Real estate bidding wars — when more than one prospective buyer is interested in a home for sale — are more common when there’s a low supply of homes for sale and high demand from buyers.
Admittedly, most buyers would prefer not to be involved in a bidding war, but if you’re keen on buying a home, then you’ll need to prepare yourself as best you can.
What is a real estate bidding war?
Many people assume that multiple offers and bidding wars are the same thing, but that’s not necessarily true. In a multiple-offer situation, multiple buyers potential buyers make an offer to the seller of a piece of real estate, often a residential home.
In a bidding war, two or more potential buyers will be engaged in back-and-forth negotiations with the seller, often via their listing agent. These negotiations are often conducted orally with the goal of securing the best final written offer for the seller.
What’s interesting about bidding wars is that there are few real rules in place. The listing agent doesn’t have to let buyers know the current highest bid amount. They only need to disclose the number of competing offers. It’s up to buyers and their agents to decide if they want to increase their offer or eliminate conditions. The entire bidding-war process could take multiple rounds before things are finalised.
There’s nothing illegal about bidding wars, but many people believe there could be an ethical issue. Since the bid amounts aren’t disclosed, buyers could be enticed to increase their offer significantly when a lower number may have secured the real estate. Likewise, bidding wars could create emotional urgency for buyers, leading them to abandon their budget just to win — a choice they may regret later.
Should you participate in a bidding war?
If you’re looking to buy during a seller’s market, you may not be able to avoid a bidding war. With supply insufficient to meet demand, it’s common for multiple buyers to be interested in the same house — and willing to go above and beyond to get it. A bidding war is beneficial for sellers, who can just let the potential buyers duke it out and wait for the best offer.
Admittedly, entering a bidding war can be emotional and losing can be very frustrating. As a result, house hunters may end up exceeding their budget just because they’re tired of the process.
Before engaging in a bidding war, take some time to reflect on what you can actually afford and what you’re willing to risk in order to win. Even in a hot market, there’s no shame in walking away and waiting for a situation that feels more comfortable. The last thing you want is to spend time regretting home purchase, rather than enjoying it.
Strategies for winning — or avoiding — a bidding war
The best way to win a real estate bidding war is to be prepared in advance. Alternatively, if you are not interested in participating in a bidding war, you need to know your options.
Buy a new build home
Buying a house directly from a builder is one way to avoid a bidding war, since you won’t find yourself in direct competition with other buyers. Instead, you’d come to an agreement with the builder about a unit that’s in progress, or a pre-construction house that will be built to your specifications.
Get more info before making an offer
If you’re concerned about avoiding a bidding war, ask your real estate agent to gather some additional information before making a written offer. Although your agent won’t be able to find out what the bids are, they may be able to confirm how many offers are registered. If there’s already heavy interest and multiple offers, it may not be worth the time to add your bid, especially if the selling price is expected to be higher than your max budget.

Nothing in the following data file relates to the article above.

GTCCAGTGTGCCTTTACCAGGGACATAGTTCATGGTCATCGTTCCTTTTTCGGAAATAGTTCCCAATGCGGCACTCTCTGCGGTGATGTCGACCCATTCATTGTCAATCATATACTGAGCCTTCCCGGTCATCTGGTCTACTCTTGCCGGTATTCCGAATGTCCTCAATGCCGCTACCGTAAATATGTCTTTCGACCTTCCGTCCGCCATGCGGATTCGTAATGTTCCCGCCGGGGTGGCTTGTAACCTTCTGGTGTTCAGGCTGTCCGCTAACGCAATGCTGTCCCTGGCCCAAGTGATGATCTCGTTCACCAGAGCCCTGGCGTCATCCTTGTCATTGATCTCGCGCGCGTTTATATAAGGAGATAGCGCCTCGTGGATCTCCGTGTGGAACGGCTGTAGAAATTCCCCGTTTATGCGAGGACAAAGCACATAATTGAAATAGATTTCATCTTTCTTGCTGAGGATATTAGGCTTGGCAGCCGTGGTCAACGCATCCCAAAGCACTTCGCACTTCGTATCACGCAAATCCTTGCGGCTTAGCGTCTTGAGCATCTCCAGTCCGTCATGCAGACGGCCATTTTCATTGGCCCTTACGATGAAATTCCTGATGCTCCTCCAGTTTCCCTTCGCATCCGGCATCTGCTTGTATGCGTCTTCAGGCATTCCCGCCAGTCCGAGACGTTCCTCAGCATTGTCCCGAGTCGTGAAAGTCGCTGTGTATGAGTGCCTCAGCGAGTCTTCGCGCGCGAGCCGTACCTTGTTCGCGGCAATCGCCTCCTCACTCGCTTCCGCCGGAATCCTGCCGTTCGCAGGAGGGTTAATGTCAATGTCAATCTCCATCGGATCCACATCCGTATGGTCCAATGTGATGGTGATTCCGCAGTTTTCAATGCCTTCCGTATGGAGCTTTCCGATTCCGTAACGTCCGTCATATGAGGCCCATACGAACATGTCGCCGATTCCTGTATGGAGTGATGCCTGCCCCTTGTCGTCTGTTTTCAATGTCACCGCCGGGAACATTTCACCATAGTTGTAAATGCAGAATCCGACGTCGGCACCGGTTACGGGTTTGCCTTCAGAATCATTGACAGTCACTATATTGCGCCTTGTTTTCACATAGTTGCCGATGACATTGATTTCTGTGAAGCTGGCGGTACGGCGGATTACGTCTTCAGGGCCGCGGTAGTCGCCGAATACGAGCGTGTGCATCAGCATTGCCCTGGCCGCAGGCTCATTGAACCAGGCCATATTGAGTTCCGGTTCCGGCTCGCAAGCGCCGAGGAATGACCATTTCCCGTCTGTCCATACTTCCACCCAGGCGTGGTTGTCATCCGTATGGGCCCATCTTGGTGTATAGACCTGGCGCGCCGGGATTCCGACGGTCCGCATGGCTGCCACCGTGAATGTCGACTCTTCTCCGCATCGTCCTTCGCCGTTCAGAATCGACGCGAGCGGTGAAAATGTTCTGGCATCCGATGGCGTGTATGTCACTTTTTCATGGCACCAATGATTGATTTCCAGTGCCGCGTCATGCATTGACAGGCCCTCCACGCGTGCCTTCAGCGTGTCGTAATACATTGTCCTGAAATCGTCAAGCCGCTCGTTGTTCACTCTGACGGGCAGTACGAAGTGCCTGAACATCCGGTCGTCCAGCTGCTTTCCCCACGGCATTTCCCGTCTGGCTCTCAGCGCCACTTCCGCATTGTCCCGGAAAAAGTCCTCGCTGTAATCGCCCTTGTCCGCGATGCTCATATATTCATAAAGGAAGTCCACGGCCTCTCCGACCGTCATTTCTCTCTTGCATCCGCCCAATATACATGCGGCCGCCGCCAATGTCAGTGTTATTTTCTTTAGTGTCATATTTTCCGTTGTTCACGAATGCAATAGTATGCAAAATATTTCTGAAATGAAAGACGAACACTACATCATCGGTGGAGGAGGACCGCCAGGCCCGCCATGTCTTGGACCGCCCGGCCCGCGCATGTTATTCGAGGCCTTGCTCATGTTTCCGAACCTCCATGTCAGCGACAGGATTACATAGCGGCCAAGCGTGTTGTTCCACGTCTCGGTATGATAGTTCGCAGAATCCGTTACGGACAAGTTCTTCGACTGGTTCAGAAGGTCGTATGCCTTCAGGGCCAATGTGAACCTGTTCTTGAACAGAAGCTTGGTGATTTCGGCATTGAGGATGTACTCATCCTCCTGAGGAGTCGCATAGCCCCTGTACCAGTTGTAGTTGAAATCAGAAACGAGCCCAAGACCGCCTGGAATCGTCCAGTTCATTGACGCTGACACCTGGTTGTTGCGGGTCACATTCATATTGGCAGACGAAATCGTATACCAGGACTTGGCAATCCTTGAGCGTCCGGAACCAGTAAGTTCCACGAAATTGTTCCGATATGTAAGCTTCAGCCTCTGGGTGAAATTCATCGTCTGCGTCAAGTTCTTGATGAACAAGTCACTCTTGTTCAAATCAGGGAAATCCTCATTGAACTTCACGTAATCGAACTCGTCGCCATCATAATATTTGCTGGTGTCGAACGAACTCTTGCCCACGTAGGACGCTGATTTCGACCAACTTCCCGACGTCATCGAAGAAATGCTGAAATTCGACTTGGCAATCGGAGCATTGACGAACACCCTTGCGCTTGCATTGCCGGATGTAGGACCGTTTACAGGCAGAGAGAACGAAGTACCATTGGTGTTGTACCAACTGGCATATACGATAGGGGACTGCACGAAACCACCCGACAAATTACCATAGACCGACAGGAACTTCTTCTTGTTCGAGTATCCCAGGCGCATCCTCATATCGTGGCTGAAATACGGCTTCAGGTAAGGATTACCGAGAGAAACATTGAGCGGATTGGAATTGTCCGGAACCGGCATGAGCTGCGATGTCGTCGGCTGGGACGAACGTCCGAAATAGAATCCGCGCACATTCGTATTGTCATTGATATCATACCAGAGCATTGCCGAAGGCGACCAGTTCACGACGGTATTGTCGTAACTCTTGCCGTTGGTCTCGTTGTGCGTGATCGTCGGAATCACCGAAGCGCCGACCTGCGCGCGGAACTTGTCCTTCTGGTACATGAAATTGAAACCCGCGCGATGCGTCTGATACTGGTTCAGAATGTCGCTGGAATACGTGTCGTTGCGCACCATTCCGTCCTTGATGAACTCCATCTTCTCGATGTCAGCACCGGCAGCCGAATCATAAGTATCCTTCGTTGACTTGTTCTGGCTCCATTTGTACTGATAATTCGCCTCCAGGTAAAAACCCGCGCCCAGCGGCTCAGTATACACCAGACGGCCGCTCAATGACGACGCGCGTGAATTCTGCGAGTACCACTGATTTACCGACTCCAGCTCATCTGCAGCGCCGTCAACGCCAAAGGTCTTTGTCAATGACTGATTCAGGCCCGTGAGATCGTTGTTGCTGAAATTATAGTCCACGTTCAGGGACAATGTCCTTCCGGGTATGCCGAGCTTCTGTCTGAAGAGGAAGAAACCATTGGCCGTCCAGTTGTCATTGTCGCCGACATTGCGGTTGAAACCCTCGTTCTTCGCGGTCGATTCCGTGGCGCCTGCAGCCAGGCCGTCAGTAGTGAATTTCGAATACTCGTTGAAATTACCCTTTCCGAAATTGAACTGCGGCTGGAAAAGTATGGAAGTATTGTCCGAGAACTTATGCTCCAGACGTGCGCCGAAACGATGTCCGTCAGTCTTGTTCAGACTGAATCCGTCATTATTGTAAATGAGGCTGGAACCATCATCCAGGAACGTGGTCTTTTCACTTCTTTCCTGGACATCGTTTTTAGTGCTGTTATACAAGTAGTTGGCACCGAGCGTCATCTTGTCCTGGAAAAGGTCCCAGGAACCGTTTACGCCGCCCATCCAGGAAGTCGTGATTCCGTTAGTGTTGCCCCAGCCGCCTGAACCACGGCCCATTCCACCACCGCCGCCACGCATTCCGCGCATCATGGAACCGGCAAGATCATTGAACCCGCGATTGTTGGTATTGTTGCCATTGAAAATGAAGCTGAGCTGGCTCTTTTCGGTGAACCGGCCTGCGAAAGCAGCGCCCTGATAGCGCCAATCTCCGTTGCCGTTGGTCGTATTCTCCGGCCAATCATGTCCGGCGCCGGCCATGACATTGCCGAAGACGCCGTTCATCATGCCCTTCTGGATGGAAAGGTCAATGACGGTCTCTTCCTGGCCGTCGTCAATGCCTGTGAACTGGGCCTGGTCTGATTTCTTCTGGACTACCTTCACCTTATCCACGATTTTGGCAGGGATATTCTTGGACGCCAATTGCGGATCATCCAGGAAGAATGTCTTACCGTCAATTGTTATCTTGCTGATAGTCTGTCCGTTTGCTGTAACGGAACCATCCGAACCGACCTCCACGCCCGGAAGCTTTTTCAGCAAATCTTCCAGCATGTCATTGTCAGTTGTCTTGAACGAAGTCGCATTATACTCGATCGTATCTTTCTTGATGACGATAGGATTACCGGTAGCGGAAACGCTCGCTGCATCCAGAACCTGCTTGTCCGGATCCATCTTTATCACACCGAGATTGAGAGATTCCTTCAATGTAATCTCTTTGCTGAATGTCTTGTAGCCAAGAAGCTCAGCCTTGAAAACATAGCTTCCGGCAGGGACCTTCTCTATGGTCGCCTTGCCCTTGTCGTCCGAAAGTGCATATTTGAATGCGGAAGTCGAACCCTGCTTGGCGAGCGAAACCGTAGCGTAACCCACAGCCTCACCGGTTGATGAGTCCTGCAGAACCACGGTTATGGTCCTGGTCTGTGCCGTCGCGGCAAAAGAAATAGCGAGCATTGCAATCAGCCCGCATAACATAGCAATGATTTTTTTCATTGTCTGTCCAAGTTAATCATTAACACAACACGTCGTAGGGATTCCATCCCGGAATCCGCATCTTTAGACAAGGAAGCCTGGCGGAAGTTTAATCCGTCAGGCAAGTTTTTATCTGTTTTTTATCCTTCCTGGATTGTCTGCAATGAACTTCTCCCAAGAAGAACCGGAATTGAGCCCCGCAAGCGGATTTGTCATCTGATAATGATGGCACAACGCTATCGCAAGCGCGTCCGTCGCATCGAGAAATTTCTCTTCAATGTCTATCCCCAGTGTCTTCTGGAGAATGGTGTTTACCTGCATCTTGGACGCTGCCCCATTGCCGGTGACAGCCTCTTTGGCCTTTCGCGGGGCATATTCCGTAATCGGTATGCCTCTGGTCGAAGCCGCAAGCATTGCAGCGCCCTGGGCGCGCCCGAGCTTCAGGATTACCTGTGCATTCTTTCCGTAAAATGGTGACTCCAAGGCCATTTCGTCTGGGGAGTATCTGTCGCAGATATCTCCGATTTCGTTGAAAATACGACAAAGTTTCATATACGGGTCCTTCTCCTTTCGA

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Be pre-approved for a mortgage
Mortgage pre-approval helps you to understand exactly how much a lender is willing to let you borrow This can work to your advantage since you’ll be able to focus on houses in your price range and you’ll be able to make an offer without a financing contingency — pre-approval shows that you’re qualified for a mortgage of a certain amount. Sellers rarely entertain offers from buyers who aren’t pre-approved.
Make a noteworthy deposit
A deposit is money the buyer pays upfront, after they make an offer, as a show of good faith that the transaction will close as planned. If your offer is accepted and you fail to close on the property, the deposit is forfeited, and the seller could pursue legal action against you.
There’s no required deposit amount, but making a larger one could help convince the seller that you’re a reliable buyer, and may give you an advantage in a bidding war.
For example, let’s say there are two similar offers, but one has a deposit of 25% vs. one with 5%. The seller may favour the bid with the larger deposit.
Be flexible with your closing date
Some sellers put more weight on the closing date than others. For example, one seller may want to close quickly because they need to relocate for a job, or need the proceeds for a down payment on their next house. Other sellers may prefer a long closing because they don’t want to move before the school year ends or because they’re still searching for their next house. If you can accommodate the seller, they may choose you over someone else.
Consider a bully offer
Instead of waiting for the offer date, you could instruct your realtor to put in a bully offer. That’s where you would submit a bid ahead if the competition. The selling agent is legally required to bully offers to their clients. Of course, for this strategy to work, you’ll likely need to make an offer that’s higher than what’s reasonably expected. It’s essentially a gamble. You might end up paying more than if you had entered into a bidding war, but you may also avoid a longer buying process.